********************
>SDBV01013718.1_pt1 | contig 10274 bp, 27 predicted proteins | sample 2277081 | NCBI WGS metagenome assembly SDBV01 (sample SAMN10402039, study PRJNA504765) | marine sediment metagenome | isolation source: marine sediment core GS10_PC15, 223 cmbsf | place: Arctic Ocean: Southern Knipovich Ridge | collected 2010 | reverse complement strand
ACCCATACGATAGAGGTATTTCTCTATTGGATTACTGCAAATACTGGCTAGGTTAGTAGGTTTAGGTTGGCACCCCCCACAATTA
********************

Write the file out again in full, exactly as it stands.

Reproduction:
>SDBV01013718.1_pt1 | contig 10274 bp, 27 predicted proteins | sample 2277081 | NCBI WGS metagenome assembly SDBV01 (sample SAMN10402039, study PRJNA504765) | marine sediment metagenome | isolation source: marine sediment core GS10_PC15, 223 cmbsf | place: Arctic Ocean: Southern Knipovich Ridge | collected 2010 | reverse complement strand
ACCCATACGATAGAGGTATTTCTCTATTGGATTACTGCAAATACTGGCTAGGTTAGTAGGTTTAGGTTGGCACCCCCCACAATTA